My Day at Camp: Laughing and listening at Jester’Z Improv

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improv, comedy, camp, summer, Arizona, kids
RAK’s Dani Horn and Aidan Chapman, 11, of Mesa, perform a scene at Jester’Z Improv camp.

As a new writer to , I didn’t know what to expect during my very first “My Day at Camp” experience.

After some serious decision-making — at Flip Dunk’s camp I could jump to my heart’s desire … but at School of Rock I could fulfill my lifelong dream of becoming a rock star! — I decided to go for something even more out-of-the-box.

Jester’Z Improv Comedy’s summer camp fit the bill with its put-yourself-out-there boldness and spontaneous humor. Jester’Z is a family-friendly comedy theater that has been putting on live improv shows every weekend since 2001.

Jester’Z offers weeklong camp sessions for ages 8 to 17 at its Mesa studio. At the end of each week, attendees put on a performance for family and friends to showcase all they’ve learned.

Arriving during the tween group’s Improv Games, I was greeted by children laughing in the main stage area in front of a colorful harlequin-patterned wall.

A new game was just beginning. Improv instructor Annie Carson picked four students: Ryan Marriott and Miles LeSueur, both 10, and Dallin Branch, 14, would act out a film while 12-year-old Parker Marriott narrated a movie review with her — Siskel & Ebert style.

But first, they needed a good movie title.

Turning to the campers for suggestions, Carson opened a minor floodgate of word salad:

“Space Tacos!” yelled one. “Space Unicorns from the Grave!” shouted another.

“Chickens in Outer Space!”

“Turkeys Who Are in Love with Chickens!”

“Turkified Chickens!”

In spite of the popular poultry themes, “The War Between Potatoes and Carrots” won out.

improv, comedy, camp, summer, Arizona, kids
From left: Aidan Chapman, 11, of Mesa and Lucas Witcher, 10, of Gilbert, tango during an improv scene as Parker Marriott, 12, of Scottsdale and instructor Annie Carson react.

“So this was a really beautiful film,” Carson said to Parker, starting off the game. “It made me laugh, it made me cry …”

“Yeah, I really loved this film,” replied Parker. “Even though they’re not people, it’s just still so emotional.”

“That’s so true,” agreed Carson. “The next day I wasn’t sure if wanted to eat a carrot or hug it.”

After learning the names of the main characters — Bob the potato and Tom the carrot — the audience and I figured out the major theme of this cinematic drama was veggie rivalry. Ryan (Tom) stood up straight with his arms clamped down next to him like a long carrot as Miles (Bob) curled himself into a little ball like a spud.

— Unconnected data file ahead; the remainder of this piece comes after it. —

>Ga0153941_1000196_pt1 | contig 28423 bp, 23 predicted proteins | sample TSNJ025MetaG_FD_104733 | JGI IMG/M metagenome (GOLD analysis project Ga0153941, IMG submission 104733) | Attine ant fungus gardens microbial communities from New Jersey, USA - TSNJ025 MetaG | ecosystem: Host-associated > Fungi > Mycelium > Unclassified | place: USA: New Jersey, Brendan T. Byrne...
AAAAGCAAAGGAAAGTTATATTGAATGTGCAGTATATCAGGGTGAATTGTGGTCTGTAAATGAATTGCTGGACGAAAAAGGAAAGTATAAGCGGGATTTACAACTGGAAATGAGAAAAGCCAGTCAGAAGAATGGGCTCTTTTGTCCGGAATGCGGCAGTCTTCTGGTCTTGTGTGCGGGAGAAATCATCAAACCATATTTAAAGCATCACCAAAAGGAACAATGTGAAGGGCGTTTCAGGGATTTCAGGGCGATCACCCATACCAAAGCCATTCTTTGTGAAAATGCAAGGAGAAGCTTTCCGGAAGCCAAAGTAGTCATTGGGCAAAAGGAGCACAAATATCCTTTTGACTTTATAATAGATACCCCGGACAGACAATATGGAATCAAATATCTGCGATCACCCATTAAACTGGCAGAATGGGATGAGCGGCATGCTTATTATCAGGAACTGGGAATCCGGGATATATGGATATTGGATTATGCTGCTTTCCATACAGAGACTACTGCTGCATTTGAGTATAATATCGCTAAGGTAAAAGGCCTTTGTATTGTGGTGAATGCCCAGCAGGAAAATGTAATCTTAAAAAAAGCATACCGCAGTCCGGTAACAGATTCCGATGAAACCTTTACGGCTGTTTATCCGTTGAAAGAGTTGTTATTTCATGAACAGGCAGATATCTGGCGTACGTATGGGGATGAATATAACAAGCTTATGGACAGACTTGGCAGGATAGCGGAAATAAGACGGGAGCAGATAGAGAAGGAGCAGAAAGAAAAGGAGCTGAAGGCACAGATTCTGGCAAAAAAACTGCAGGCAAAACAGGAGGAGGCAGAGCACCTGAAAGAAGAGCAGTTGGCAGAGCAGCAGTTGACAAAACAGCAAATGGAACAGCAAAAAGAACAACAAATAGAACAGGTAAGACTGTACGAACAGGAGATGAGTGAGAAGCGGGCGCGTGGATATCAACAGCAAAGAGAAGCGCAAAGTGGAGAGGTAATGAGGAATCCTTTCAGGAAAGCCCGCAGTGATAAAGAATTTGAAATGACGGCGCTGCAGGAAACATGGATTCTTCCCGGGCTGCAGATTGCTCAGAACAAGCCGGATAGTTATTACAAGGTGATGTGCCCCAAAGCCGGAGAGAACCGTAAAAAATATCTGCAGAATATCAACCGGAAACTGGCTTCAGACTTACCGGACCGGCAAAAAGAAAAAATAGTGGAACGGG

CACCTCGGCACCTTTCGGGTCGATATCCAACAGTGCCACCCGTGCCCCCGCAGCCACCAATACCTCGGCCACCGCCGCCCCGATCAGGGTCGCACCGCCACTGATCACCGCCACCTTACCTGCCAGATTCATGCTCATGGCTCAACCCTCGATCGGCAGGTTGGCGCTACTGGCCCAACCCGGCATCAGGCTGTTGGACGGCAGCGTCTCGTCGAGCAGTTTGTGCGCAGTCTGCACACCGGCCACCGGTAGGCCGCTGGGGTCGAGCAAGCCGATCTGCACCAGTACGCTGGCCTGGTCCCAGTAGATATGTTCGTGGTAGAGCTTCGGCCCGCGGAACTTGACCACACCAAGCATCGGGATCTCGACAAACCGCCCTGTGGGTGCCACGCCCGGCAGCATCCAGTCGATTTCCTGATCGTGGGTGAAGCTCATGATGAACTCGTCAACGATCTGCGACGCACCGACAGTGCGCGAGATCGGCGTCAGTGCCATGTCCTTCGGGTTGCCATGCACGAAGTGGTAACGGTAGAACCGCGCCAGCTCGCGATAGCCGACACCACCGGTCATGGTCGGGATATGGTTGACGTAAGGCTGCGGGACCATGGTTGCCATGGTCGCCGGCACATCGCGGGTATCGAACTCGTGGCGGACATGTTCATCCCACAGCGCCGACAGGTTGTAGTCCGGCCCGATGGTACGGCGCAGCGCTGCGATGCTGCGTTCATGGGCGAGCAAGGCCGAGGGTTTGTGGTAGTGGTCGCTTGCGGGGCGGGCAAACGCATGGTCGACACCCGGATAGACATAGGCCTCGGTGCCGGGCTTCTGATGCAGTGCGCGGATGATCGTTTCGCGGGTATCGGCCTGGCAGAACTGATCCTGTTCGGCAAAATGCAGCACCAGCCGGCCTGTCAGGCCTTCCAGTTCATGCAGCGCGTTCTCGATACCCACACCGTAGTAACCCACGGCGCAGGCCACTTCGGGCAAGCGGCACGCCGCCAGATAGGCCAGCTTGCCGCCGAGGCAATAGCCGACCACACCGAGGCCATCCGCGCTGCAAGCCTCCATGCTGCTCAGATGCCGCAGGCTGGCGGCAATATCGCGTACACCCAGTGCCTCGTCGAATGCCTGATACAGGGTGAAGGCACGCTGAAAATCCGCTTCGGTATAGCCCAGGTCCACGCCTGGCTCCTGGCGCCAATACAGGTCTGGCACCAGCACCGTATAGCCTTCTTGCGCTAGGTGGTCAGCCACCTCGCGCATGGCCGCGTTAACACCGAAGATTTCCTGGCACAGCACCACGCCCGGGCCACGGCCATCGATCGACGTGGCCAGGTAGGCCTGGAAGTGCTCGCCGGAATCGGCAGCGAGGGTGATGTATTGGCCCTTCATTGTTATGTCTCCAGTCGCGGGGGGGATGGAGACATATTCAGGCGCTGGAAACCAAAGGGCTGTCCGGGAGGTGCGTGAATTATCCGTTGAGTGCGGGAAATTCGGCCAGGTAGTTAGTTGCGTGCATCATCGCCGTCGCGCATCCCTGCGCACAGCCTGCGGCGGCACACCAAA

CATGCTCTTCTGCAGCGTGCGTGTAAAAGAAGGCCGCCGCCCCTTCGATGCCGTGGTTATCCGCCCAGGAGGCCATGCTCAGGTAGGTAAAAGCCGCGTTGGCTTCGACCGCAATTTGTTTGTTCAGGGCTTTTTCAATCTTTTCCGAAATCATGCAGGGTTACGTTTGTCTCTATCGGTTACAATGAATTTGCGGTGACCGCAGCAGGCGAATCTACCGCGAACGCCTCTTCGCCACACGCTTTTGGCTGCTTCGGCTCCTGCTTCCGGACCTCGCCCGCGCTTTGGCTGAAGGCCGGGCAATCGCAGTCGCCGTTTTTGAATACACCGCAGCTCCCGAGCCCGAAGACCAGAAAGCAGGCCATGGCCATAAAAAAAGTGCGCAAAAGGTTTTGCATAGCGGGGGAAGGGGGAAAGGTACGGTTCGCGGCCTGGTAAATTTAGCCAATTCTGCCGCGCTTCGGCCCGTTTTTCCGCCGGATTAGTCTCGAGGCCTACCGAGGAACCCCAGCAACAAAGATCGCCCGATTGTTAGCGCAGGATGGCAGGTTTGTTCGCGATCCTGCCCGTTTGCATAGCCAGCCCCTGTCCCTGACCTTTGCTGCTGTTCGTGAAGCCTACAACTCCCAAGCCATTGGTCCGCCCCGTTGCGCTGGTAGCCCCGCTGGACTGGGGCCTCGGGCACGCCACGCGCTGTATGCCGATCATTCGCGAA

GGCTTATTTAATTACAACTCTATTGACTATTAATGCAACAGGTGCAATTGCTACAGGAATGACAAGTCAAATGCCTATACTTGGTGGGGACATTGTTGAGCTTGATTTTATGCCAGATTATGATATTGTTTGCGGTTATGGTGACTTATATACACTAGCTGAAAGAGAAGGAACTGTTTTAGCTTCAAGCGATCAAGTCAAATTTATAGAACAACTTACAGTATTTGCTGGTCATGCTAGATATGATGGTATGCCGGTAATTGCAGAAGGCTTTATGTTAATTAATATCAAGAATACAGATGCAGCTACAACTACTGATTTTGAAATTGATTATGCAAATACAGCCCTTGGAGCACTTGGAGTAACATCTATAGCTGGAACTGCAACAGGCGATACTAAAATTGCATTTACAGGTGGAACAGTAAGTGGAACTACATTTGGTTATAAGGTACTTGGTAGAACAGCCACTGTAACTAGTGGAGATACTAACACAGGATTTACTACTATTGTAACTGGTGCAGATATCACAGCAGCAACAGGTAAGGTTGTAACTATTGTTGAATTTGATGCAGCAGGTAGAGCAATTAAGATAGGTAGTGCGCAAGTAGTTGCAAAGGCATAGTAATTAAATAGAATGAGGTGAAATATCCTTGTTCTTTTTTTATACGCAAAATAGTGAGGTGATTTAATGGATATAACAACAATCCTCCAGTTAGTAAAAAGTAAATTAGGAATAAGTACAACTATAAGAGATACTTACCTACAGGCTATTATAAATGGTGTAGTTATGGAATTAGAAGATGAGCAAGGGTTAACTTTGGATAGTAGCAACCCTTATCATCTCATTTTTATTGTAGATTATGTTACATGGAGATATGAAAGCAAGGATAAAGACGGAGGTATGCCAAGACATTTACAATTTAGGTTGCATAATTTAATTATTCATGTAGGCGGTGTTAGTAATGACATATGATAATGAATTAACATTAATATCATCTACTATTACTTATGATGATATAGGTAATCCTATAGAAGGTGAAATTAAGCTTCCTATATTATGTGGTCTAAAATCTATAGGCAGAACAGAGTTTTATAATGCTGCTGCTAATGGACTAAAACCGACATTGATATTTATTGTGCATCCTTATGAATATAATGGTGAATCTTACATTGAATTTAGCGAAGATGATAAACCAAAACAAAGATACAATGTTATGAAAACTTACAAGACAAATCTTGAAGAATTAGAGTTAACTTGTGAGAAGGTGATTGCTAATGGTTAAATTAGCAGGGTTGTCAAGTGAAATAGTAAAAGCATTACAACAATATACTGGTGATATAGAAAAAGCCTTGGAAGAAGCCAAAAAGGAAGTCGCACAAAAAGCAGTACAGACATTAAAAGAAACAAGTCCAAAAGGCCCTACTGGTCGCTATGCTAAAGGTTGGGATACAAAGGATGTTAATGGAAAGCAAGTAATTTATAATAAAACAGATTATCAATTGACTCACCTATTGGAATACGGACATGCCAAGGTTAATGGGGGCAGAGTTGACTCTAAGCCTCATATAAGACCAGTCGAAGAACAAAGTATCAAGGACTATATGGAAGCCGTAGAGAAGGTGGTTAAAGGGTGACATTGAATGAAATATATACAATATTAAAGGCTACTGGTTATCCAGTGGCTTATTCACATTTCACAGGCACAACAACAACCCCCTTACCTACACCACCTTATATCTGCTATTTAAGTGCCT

The comedy quickly took a dark turn.

After all-out war amongst vegetables families, Bob the potato and Tom the carrot were both set to be executed for their crimes, but with a last-minute plot twist. The film ended happily as the Great Tomato (Dallin) appeared to restore balance and order.

“You guys should come together … in a blended drink,” Dallin said.

Wrapping the film up, Carson concluded, “That’s when they realized that if they came together, they could make an amazing beverage called V-8.”

After a big round of applause, the kids took a quick snack break.

No experience is necessary to enroll in camps and classes, but the Jester’Z staff does understand that most kids (and adults) who are considering an improv class may assume that “you have to be funny.”

improv, comedy, camp, summer, Arizona, kids
Aidan Chapman, 11, (left) and Dallin Branch, 14, both of Mesa, react to the death of their imaginary dog during their improv scene.

Instructors try to dispel this misconception by emphasizing that if you teach kids essential life skills, the “funny” will follow.

“People see improv and they get scared and they think, ‘Well I’m not funny.’ But the comedy actually happens as a result of the improv,” says former student coordinator Jessica Garvar. “The skills behind improv are just communication, emotional listening, teamwork.”

I thought about that before jumping into a game of “Freeze and Switch.” As I flew around like a superhero and pretended I was a skateboarder, I realized that on my first “My Day at Camp,” I was learning how to listen with more that just my ears.

That, and all the laughter, were great takeaways for anyone.

Editor’s note: This is the third article in our 2016 series of weekly stories from writers and staff members who spend a day at summer camp. More “My Day at Camp” stories.

Related: Still looking for summer camps? Here’s the ultimate guide.

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